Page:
American Cranberrybush Viburnum
The American cranberrybush Viburnum is another great shrub with edible berries and year round interest. Viburnum trilobum has large, flat corymbs of white flowers in spring, which are followed by hanging clusters of red, cranberry-like berries in the fall. These berries have been prized for centuries by Native Americans and pilgrims for the taste and color. Great in jellies or just eaten raw, these berries are the best part of this shrub. Other attributes are yellow fall color, and graceful branching for winter interest. Best cultivars are ‘Alfredo’, ‘Bailey Compact’, and ‘Wentworth’.
Red Osier Dogwood
The red osier dogwood (Cornus sericea), which is the true red twigged dogwood has been a blessing for many landscapes. Able take drought and heat, sun and shade, this little shrub does wonders in the winter landscape. There are white flowers in the spring and white fruit in the summer. The fall foliage is the only disappointing attribute, sometimes red or yellow, many times just brown. But what it lacks in fall color it more than makes up for in winter color. Red or yellow stems shine through the snow and into my heart, warming and cheering me through the grayness of winter. Cultivars include ‘Alleman’s Compact’ and ‘Yellow Twig’.
Staghorn Sumac (Rhus typhina) is the next native shrub for everyone’s landscape. This beautiful shrub has wonderful cut leaf foliage throughout the year, red cones of edible berries in the fall, orange to red fall color, and interesting scaly bark in the winter. The berries which grow in clusters can be steeped in boiling water and used for tea or to make jelly. Or you can grab a handful and suck on them for a citrusy flavor. ‘Tiger Eyes’ is the most common cultivar of this sumac, with yellow leaves and orange fall color. The straight species is also a wonderful plant for your landscape.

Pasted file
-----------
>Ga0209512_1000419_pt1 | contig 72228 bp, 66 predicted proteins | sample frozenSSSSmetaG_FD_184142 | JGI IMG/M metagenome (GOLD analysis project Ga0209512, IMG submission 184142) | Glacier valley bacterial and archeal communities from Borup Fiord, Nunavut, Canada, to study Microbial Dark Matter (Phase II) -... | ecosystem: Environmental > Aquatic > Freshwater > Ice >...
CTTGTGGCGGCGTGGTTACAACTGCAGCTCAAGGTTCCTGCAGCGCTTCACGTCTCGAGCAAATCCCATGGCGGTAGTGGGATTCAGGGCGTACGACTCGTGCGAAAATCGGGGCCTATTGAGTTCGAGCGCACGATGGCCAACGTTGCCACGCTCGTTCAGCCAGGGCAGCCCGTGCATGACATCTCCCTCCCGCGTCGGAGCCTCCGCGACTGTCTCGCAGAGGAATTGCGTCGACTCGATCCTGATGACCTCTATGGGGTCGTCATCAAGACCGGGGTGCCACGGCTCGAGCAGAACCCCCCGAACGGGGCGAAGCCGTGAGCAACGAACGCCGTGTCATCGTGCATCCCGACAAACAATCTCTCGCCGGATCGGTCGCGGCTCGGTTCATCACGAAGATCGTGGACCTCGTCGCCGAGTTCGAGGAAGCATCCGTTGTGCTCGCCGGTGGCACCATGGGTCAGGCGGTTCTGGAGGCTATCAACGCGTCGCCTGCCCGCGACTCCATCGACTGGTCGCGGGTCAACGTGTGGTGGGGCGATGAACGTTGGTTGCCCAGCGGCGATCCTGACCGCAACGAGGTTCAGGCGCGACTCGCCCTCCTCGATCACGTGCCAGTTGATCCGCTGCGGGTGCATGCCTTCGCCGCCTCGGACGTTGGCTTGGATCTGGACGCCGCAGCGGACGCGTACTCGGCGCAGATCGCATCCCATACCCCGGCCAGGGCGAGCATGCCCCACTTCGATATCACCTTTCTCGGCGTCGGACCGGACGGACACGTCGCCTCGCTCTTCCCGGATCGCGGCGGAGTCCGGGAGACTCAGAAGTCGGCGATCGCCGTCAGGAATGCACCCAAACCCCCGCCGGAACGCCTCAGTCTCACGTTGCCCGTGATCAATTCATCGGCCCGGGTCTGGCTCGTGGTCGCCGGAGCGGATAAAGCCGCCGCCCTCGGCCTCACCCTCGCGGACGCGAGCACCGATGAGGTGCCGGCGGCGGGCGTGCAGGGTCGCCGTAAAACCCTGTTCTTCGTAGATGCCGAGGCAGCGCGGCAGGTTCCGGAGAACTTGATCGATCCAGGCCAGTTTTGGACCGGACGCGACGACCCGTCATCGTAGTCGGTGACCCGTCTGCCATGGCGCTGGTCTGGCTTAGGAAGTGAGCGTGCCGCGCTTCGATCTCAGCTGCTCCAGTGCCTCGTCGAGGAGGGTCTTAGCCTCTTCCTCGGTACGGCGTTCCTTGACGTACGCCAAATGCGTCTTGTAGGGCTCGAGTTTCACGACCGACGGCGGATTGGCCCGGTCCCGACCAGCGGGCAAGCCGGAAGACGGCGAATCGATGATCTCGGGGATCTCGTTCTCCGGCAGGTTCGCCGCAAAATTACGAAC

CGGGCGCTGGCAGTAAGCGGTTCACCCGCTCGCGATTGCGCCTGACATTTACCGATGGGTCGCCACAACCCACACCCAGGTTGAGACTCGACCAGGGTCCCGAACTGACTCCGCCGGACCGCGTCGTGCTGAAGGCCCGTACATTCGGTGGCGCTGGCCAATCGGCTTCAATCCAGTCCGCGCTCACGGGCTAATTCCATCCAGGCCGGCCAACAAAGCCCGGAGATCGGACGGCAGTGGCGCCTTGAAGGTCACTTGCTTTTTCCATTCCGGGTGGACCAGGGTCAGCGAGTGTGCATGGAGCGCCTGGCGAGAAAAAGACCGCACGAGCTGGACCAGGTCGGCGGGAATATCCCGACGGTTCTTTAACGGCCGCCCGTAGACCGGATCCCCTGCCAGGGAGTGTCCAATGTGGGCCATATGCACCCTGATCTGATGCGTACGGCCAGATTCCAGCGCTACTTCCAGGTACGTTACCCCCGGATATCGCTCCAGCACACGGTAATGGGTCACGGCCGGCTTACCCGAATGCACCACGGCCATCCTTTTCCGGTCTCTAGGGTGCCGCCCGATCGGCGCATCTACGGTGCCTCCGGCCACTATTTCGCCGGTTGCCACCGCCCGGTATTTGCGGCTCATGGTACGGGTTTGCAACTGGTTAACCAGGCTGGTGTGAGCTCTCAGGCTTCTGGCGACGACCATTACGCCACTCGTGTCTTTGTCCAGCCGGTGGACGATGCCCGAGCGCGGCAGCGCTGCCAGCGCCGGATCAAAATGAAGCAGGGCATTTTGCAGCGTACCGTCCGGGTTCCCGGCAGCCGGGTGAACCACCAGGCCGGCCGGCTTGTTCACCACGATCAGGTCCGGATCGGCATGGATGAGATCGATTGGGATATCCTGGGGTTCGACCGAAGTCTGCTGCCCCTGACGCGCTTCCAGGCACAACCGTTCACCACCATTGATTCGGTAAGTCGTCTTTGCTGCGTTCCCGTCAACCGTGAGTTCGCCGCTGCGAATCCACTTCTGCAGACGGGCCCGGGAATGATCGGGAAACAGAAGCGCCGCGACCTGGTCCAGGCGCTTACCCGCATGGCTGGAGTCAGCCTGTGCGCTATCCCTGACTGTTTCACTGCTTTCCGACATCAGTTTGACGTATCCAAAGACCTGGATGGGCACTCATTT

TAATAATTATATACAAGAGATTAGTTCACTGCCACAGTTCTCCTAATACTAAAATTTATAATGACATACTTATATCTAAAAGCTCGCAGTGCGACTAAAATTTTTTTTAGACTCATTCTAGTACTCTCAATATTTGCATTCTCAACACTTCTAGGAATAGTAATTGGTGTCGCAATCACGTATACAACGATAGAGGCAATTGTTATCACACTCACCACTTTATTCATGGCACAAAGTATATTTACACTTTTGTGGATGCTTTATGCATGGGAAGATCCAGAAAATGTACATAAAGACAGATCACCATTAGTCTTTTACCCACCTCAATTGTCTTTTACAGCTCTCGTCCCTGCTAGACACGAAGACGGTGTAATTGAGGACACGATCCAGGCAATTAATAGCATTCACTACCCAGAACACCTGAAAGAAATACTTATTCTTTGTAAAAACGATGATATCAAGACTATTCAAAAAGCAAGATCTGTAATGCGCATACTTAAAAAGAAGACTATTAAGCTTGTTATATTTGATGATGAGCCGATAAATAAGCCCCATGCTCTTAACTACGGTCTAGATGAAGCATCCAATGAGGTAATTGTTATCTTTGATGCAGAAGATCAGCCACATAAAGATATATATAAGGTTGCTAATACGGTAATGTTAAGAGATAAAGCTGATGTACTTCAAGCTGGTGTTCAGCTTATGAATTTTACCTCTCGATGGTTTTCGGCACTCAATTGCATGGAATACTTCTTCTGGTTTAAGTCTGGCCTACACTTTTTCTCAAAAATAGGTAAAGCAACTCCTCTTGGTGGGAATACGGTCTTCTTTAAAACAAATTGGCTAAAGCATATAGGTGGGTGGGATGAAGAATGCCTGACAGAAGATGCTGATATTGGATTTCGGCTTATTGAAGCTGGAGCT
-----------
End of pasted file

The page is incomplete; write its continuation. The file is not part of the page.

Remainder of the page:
I am hard pressed to find someone who doesn’t wish to have a beautiful, red leaved, cutleaf Japanese maple in their landscape. Acer palmatum, the Japanese maple, is one of the few non-native shrubs I will promote. It can be considered a tree or shrub, depending on habit and size. For this note I will refer to the more shrub-like forms. With wonderful lacy foliage, colors ranging from green to red to burgundy, and fall colors of yellow, red, orange, and rust, this plant shines as a centerpiece in any landscape. And with twisting, arching, and delicate branching, winter interest is still there. I like ‘Tamukeyama’, ‘Orangeola’, ‘Hogyoku’, and ‘Kasagi Yama’.
The other chokeberry, Red Chokeberry (Aronia arbutifolia) is also a great addition to our landscapes. With the same white flowers as its cousin, black chokeberry, red chokeberry adds red berries in fall and brilliant red fall color. The berries linger into winter, bringing a dabble of red into our snow filled landscapes. The only cultivar I know of is ‘Brilliantissima’.
The last shrub on my list is Oakleaf Hydrangea (Hydrangea quercifolia). This hydrangea has all the interest it needs to be a permanent addition to your landscape. Peeling bark, white panicled flowers, oak leafed foliage, and brilliant fall color make this shrub a worthy competitor. The fall color can be purple, orange, red, and burgundy. They really steal the show in the shade garden. These shrubs prefer a little shade and moist soil to shine. Great cultivars are ‘Sikes Dwarf’ and ‘Snow Queen’.
Keep on planting!